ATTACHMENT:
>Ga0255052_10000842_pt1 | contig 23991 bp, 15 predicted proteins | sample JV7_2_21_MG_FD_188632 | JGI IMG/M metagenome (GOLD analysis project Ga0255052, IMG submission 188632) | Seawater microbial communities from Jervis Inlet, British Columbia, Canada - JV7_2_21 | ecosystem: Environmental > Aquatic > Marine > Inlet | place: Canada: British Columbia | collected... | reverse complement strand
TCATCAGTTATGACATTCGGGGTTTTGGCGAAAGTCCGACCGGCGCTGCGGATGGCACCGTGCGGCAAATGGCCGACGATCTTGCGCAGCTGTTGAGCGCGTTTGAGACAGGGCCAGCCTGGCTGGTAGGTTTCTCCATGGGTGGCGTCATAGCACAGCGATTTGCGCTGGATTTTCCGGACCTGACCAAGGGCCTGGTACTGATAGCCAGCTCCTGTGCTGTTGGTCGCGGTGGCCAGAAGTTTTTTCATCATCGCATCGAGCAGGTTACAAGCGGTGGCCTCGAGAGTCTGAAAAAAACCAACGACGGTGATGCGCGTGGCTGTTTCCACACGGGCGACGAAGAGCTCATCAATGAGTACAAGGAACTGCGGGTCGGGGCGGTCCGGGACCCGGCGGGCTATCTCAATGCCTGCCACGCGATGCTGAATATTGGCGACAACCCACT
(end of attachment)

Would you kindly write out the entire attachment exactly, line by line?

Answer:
>Ga0255052_10000842_pt1 | contig 23991 bp, 15 predicted proteins | sample JV7_2_21_MG_FD_188632 | JGI IMG/M metagenome (GOLD analysis project Ga0255052, IMG submission 188632) | Seawater microbial communities from Jervis Inlet, British Columbia, Canada - JV7_2_21 | ecosystem: Environmental > Aquatic > Marine > Inlet | place: Canada: British Columbia | collected... | reverse complement strand
TCATCAGTTATGACATTCGGGGTTTTGGCGAAAGTCCGACCGGCGCTGCGGATGGCACCGTGCGGCAAATGGCCGACGATCTTGCGCAGCTGTTGAGCGCGTTTGAGACAGGGCCAGCCTGGCTGGTAGGTTTCTCCATGGGTGGCGTCATAGCACAGCGATTTGCGCTGGATTTTCCGGACCTGACCAAGGGCCTGGTACTGATAGCCAGCTCCTGTGCTGTTGGTCGCGGTGGCCAGAAGTTTTTTCATCATCGCATCGAGCAGGTTACAAGCGGTGGCCTCGAGAGTCTGAAAAAAACCAACGACGGTGATGCGCGTGGCTGTTTCCACACGGGCGACGAAGAGCTCATCAATGAGTACAAGGAACTGCGGGTCGGGGCGGTCCGGGACCCGGCGGGCTATCTCAATGCCTGCCACGCGATGCTGAATATTGGCGACAACCCACT